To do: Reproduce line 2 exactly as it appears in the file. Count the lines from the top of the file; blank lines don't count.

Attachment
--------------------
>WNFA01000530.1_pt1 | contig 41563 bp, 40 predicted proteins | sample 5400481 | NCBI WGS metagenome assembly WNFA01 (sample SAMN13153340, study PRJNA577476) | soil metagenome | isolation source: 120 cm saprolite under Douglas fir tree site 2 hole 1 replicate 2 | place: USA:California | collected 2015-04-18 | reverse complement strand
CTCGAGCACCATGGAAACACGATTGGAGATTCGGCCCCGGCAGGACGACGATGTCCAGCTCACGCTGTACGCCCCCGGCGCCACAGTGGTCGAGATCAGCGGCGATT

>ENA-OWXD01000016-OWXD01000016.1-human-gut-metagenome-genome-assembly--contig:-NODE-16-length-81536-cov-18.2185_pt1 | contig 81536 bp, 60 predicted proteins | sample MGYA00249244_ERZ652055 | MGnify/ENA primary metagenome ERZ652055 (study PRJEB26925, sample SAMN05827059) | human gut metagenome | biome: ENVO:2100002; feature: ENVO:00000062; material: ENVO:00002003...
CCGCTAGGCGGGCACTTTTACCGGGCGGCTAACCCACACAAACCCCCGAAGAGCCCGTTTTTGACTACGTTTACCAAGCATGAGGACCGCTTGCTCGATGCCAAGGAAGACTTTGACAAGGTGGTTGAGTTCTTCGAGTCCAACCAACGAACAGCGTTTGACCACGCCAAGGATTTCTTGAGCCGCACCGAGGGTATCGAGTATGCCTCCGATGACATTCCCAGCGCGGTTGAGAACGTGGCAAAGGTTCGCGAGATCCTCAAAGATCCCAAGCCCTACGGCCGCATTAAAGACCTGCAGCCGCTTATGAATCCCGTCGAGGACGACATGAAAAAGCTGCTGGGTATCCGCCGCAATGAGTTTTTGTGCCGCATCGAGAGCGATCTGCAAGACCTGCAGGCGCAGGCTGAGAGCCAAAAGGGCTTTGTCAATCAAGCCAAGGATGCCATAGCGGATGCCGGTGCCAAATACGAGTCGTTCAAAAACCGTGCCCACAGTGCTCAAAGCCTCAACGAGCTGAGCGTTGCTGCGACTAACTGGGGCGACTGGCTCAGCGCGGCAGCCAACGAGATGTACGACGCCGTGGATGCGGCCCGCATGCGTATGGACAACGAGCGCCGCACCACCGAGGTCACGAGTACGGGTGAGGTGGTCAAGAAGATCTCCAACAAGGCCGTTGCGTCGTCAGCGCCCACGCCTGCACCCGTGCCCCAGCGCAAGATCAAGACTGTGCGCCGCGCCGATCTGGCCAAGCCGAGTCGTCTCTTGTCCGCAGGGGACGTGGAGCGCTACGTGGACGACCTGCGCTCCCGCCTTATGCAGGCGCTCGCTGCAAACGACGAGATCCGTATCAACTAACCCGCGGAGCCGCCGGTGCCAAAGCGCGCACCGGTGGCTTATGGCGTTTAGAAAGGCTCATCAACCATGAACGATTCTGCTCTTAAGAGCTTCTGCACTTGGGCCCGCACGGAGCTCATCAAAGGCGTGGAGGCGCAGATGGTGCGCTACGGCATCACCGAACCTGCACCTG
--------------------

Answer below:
CTCGAGCACCATGGAAACACGATTGGAGATTCGGCCCCGGCAGGACGACGATGTCCAGCTCACGCTGTACGCCCCCGGCGCCACAGTGGTCGAGATCAGCGGCGATT